550.630.81 PUBLIC HEALTH BIOLOGY
Offers an integrative molecular and biological perspective on public health problems. Explores population biology and ecological principles underlying public health and reviews molecular biology in relation to public health biology. Modules focus on specific diseases of viral, bacterial, and environmental origin. Uses specific examples of each type to develop the general principles that govern interactions among susceptible organisms and etiologic agents. Devotes special attention to factors that act in reproduction and development. Places emphasis on common elements encountered in these modules. These may include origin and dissemination of drug resistance, organization and transmission of virulence determinants, modulation of immune responses, disruption of signal transduction pathways, and perturbation of gene expression. Also considers the role of the genetic constitution of the host.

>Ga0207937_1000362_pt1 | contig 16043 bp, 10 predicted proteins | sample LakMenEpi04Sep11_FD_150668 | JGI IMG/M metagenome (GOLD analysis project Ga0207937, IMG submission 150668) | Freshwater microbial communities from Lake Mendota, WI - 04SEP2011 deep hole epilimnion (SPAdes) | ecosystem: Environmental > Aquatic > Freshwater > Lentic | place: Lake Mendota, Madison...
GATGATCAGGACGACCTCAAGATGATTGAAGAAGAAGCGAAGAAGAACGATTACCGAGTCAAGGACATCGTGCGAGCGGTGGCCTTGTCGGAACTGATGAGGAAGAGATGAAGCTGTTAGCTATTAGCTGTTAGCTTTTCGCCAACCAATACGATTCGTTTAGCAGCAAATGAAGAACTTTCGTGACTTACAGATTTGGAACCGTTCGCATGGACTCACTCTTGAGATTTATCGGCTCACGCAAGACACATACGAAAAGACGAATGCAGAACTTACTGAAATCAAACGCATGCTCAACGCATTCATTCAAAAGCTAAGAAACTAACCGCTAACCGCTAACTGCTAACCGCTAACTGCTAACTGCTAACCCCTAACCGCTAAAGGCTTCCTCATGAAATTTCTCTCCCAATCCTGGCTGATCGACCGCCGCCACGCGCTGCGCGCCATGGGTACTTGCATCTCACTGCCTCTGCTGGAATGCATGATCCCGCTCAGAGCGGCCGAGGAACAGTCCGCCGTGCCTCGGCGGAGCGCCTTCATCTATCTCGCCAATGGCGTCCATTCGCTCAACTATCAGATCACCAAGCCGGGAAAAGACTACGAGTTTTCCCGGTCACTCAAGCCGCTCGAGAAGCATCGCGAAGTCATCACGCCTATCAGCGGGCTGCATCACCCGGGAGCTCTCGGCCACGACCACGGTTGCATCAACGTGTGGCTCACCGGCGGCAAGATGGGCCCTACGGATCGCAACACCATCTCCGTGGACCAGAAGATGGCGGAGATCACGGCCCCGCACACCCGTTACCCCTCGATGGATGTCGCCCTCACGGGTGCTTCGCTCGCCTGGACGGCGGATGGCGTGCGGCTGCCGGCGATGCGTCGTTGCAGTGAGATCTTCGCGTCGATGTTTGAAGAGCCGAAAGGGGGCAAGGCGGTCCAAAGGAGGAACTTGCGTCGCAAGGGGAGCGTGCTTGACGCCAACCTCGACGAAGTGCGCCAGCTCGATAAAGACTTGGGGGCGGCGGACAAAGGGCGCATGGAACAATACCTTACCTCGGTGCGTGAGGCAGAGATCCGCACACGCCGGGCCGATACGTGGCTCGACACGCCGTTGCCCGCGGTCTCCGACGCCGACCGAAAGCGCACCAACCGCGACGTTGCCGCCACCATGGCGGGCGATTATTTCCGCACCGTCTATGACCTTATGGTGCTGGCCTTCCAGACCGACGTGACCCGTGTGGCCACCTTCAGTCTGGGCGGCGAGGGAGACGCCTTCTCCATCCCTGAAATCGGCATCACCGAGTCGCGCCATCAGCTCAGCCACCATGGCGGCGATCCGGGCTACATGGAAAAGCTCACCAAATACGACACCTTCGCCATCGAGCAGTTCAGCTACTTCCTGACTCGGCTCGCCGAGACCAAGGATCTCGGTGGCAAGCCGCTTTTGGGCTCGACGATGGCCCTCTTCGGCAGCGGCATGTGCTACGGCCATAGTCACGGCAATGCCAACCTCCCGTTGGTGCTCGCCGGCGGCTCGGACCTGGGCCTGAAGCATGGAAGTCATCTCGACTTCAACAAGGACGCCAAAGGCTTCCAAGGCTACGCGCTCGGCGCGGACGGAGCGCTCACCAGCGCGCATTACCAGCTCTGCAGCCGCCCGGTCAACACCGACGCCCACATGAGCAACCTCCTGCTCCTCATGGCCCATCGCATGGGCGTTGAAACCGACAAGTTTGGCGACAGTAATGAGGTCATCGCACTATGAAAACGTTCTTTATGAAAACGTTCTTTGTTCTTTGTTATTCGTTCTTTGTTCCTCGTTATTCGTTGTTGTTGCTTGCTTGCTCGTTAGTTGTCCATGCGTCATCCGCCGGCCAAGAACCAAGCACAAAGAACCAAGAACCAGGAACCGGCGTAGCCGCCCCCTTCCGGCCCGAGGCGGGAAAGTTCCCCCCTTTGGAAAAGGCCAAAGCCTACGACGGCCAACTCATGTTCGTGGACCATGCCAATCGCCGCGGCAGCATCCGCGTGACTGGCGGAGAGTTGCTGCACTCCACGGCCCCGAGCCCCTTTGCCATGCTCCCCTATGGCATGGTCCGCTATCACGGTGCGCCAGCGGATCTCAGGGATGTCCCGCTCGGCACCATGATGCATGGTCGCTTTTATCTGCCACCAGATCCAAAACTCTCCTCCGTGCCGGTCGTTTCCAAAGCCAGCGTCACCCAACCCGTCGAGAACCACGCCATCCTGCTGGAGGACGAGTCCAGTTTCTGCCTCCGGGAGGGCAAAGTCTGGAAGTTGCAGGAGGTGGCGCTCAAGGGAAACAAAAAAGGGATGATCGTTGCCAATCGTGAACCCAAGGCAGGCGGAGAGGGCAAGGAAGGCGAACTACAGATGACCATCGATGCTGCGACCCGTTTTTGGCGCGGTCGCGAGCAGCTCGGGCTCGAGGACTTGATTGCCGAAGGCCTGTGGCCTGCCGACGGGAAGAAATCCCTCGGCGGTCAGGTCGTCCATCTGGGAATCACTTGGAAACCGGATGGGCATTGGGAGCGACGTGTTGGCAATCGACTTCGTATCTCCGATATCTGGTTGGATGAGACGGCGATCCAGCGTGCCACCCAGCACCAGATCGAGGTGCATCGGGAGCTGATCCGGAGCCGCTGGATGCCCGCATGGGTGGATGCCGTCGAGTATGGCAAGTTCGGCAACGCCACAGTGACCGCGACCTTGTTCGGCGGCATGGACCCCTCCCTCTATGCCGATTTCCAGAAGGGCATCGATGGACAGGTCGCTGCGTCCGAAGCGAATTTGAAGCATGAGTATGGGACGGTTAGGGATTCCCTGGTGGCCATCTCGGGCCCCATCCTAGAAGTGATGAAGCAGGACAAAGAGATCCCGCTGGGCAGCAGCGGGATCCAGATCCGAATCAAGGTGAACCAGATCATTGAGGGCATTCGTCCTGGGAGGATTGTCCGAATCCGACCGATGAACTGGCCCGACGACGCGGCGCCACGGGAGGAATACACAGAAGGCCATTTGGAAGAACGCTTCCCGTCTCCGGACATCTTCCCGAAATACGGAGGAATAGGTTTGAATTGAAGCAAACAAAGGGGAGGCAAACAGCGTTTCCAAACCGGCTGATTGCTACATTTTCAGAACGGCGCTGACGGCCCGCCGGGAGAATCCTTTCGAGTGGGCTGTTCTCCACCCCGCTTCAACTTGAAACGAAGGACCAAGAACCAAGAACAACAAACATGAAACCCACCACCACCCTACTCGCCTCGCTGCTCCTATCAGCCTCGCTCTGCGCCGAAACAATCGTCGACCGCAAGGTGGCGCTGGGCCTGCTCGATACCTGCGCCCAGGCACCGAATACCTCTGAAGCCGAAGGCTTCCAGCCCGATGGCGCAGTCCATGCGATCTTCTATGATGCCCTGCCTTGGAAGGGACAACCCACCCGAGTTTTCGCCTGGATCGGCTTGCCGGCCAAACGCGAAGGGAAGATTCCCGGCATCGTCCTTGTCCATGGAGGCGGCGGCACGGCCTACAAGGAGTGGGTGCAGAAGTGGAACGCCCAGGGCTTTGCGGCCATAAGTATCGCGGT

Upon successfully completing this course, students will be able to:
Describe the molecular, cellular, and physiological bases of selected human diseases and conditions
Describe the ecological principles that determine the distribution of infectious disease in human populations
Explain the role of genetic determinants in human disease and disease susceptibility
Describe biological principles that underlie the development of disease prevention, control, and management programs
Describe biological principles that underlie risk assessment from potentially hazardous agents and behaviors
Introduction to Online Learning is required prior to participating in any of the School's Internet-based courses.